Md. Oyster Season Gets Off to Strong Start, But Will it Last? - WBOC-TV 16, Delmarvas News Leader, FOX 21 -

Md. Oyster Season Gets Off to Strong Start, But Will it Last?

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The oysters are piling up and Maryland watermen are having no trouble catching their limits. They just hope it will stay that way through the season. (Photo: WBOC) The oysters are piling up and Maryland watermen are having no trouble catching their limits. They just hope it will stay that way through the season. (Photo: WBOC)

TILGHMAN ISLAND, Md.- After a few frustrating years of oyster harvesting, Maryland watermen say they were due for a good year, and it is here now.

"Every year we got a little bit better and a little bit better and last year we had a lot of little oysters," said William Lednum, a Tilghman Island waterman who was power dredging for oysters early Thursday morning. "This year you can see that almost all of them are big enough right now."

"We had a very dry summer and we had a big spat catch and the oysters grew really a lot," said Russell Dize, another Tilghman Island waterman.

The oysters are piling up and watermen are having no trouble catching their limits. They just hope it will stay that way through the season.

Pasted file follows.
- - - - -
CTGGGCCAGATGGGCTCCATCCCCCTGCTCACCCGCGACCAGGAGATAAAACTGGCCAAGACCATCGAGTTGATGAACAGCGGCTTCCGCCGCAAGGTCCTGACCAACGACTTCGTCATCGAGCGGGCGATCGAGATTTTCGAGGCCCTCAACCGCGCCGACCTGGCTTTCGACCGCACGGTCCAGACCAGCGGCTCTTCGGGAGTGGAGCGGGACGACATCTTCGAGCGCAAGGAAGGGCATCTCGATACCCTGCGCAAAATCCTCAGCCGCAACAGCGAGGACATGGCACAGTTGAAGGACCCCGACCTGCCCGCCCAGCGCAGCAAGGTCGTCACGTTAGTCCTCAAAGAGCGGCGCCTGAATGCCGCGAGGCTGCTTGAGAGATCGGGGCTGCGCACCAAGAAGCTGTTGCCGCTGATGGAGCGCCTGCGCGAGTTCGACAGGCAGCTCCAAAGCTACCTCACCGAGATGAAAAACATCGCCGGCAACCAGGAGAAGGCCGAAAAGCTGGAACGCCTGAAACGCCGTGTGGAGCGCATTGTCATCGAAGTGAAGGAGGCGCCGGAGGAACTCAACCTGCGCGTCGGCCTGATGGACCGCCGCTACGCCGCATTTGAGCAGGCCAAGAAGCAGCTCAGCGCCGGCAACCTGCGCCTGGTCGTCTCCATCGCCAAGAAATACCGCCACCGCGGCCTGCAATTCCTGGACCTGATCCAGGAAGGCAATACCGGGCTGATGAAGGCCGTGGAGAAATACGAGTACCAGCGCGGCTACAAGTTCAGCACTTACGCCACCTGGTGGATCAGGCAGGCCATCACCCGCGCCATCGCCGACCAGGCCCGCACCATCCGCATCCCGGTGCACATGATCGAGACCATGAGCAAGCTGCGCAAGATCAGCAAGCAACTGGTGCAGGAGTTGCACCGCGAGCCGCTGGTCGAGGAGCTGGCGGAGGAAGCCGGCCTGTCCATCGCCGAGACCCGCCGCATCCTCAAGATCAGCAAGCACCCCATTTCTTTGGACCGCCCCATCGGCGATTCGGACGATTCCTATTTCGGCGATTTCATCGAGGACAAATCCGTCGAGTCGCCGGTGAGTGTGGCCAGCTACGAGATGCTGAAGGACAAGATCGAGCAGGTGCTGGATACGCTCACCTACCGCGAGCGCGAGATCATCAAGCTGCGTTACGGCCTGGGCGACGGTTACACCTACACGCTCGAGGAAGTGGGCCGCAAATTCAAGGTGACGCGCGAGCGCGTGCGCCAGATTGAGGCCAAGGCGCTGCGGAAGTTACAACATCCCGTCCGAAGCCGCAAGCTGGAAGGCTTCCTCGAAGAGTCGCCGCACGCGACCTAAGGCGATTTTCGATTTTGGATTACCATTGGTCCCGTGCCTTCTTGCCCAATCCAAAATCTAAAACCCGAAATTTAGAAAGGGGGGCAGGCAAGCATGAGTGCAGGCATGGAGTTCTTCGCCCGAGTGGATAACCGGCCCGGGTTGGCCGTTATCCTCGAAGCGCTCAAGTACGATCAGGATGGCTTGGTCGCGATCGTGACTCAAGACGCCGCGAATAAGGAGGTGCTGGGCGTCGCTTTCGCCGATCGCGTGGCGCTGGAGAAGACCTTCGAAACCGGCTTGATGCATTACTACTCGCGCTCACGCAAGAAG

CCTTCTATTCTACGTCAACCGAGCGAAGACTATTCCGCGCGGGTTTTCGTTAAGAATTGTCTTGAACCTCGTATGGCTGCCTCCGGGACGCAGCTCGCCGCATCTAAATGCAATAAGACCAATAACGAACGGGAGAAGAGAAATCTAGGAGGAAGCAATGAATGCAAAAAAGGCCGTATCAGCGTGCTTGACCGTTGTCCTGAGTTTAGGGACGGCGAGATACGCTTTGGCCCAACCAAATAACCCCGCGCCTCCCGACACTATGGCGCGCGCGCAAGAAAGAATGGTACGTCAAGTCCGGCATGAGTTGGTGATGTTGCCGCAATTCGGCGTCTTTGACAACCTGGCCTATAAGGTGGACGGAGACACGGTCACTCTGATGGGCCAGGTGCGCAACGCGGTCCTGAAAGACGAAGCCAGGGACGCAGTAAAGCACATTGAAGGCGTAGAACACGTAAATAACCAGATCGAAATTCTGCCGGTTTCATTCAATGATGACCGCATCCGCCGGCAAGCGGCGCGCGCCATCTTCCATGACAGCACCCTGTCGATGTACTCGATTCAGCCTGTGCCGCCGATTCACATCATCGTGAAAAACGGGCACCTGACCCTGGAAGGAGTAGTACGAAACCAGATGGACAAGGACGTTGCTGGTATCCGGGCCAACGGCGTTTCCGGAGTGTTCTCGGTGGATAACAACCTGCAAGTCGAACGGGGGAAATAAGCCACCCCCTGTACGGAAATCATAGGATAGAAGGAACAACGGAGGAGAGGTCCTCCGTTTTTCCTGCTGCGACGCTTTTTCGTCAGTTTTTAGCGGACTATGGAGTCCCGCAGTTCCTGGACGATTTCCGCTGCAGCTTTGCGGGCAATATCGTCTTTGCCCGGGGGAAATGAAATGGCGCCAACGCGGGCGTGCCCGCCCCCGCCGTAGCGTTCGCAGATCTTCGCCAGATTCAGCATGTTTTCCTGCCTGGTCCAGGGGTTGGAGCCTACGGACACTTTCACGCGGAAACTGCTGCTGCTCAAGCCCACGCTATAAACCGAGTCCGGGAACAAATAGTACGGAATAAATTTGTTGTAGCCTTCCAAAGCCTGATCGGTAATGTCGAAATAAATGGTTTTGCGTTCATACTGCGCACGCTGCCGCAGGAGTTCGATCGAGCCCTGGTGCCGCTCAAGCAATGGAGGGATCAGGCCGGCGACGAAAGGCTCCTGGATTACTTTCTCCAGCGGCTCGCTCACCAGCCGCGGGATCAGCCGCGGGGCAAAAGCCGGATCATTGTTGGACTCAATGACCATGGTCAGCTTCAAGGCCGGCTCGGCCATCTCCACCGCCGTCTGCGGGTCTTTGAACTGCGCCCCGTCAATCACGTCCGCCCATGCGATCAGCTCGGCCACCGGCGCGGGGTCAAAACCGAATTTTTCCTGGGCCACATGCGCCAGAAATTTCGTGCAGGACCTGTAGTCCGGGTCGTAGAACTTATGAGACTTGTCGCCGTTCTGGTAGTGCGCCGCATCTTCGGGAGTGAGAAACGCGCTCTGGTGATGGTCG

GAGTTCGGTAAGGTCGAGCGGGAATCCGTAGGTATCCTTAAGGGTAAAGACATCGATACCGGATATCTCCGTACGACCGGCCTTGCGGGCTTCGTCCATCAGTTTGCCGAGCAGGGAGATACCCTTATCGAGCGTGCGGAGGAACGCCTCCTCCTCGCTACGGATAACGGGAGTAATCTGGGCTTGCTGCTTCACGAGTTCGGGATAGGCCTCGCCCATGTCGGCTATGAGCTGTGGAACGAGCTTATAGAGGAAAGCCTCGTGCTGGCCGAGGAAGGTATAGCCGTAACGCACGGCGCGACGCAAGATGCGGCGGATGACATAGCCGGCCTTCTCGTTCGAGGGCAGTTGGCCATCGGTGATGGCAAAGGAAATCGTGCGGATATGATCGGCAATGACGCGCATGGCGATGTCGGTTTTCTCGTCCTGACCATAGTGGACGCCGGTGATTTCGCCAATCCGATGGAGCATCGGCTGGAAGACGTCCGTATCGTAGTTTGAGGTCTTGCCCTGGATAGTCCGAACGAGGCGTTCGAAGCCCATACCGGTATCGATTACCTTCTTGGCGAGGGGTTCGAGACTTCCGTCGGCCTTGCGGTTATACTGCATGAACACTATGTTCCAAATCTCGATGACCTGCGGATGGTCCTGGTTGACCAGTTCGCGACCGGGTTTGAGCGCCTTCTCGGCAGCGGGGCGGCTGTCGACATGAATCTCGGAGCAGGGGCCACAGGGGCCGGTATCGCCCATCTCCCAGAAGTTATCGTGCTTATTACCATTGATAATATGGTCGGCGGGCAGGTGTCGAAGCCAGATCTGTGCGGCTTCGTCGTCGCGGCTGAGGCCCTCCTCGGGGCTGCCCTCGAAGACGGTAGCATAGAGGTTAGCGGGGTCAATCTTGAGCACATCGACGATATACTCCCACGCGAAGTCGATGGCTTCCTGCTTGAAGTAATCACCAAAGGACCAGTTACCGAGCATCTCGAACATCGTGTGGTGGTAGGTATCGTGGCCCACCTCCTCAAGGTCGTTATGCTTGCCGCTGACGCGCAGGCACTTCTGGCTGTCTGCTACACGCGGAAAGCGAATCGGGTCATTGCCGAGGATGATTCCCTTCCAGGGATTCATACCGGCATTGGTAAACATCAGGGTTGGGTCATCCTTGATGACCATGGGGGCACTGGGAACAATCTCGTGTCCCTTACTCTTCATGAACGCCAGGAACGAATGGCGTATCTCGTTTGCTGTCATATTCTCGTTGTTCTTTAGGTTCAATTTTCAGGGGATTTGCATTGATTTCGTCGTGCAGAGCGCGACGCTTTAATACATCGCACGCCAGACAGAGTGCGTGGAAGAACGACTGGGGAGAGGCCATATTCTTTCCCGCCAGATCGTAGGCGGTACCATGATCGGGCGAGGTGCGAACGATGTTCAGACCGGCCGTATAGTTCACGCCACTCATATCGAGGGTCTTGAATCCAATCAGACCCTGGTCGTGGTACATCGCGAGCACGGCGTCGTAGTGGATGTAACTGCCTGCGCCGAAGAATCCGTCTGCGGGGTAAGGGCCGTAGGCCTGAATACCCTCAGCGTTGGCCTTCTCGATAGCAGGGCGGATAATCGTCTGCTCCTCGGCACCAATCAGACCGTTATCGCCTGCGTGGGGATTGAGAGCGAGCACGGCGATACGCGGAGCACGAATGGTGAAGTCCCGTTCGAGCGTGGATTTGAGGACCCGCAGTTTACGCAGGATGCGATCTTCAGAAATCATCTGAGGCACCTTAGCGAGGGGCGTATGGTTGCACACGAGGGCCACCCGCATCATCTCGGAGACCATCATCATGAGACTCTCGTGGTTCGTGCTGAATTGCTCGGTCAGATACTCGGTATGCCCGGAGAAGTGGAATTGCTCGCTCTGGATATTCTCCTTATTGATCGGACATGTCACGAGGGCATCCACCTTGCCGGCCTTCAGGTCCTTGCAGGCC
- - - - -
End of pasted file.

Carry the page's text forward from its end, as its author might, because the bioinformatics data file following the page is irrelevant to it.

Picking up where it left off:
"It's been one of the best years I have seen for a long time," Lednum said. He said he has been catching his daily bushel limits in just under three hours. He said that due to the state's limitations on power dredging, watermen can only harvest in certain areas, causing congestion on Maryland waters.

"I think they took too much bottom from us," Lednum said. "I think if we had more bottom we could go the rest of the year just like this. There are so many boats congested in one area and it won't take long to catch them up but you will have to work harder. But if we had more bottom that we can keep clean and have a good spat catch, we could do better."

"As the season goes on it will be less because our guys don't have enough area. They need more area to work," Dize said. 

To put everything in perspective, watermen from Tilghman Island said that on average they see around 70 boats a day, all harvesting the same creeks.

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